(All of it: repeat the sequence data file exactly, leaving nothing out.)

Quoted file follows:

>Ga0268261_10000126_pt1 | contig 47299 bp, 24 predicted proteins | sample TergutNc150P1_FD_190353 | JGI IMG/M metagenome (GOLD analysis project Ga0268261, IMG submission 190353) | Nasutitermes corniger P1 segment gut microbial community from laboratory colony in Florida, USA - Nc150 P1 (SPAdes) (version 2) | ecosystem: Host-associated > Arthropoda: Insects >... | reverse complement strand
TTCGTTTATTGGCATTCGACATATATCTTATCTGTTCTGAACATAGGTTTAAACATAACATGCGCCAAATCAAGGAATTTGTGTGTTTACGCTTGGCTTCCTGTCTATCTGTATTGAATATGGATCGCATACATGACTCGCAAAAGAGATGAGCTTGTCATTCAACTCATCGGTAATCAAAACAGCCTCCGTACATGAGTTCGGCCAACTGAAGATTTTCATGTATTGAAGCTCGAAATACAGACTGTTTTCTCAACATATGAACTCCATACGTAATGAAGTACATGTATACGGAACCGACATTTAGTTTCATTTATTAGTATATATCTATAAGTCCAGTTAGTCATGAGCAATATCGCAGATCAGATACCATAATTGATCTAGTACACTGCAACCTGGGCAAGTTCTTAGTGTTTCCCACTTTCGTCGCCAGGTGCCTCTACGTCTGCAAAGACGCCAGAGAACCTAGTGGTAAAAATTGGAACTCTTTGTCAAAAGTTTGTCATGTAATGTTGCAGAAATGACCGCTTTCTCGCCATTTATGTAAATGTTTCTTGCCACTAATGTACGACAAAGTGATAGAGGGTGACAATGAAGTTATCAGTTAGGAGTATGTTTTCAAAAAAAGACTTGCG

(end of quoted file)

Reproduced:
>Ga0268261_10000126_pt1 | contig 47299 bp, 24 predicted proteins | sample TergutNc150P1_FD_190353 | JGI IMG/M metagenome (GOLD analysis project Ga0268261, IMG submission 190353) | Nasutitermes corniger P1 segment gut microbial community from laboratory colony in Florida, USA - Nc150 P1 (SPAdes) (version 2) | ecosystem: Host-associated > Arthropoda: Insects >... | reverse complement strand
TTCGTTTATTGGCATTCGACATATATCTTATCTGTTCTGAACATAGGTTTAAACATAACATGCGCCAAATCAAGGAATTTGTGTGTTTACGCTTGGCTTCCTGTCTATCTGTATTGAATATGGATCGCATACATGACTCGCAAAAGAGATGAGCTTGTCATTCAACTCATCGGTAATCAAAACAGCCTCCGTACATGAGTTCGGCCAACTGAAGATTTTCATGTATTGAAGCTCGAAATACAGACTGTTTTCTCAACATATGAACTCCATACGTAATGAAGTACATGTATACGGAACCGACATTTAGTTTCATTTATTAGTATATATCTATAAGTCCAGTTAGTCATGAGCAATATCGCAGATCAGATACCATAATTGATCTAGTACACTGCAACCTGGGCAAGTTCTTAGTGTTTCCCACTTTCGTCGCCAGGTGCCTCTACGTCTGCAAAGACGCCAGAGAACCTAGTGGTAAAAATTGGAACTCTTTGTCAAAAGTTTGTCATGTAATGTTGCAGAAATGACCGCTTTCTCGCCATTTATGTAAATGTTTCTTGCCACTAATGTACGACAAAGTGATAGAGGGTGACAATGAAGTTATCAGTTAGGAGTATGTTTTCAAAAAAAGACTTGCG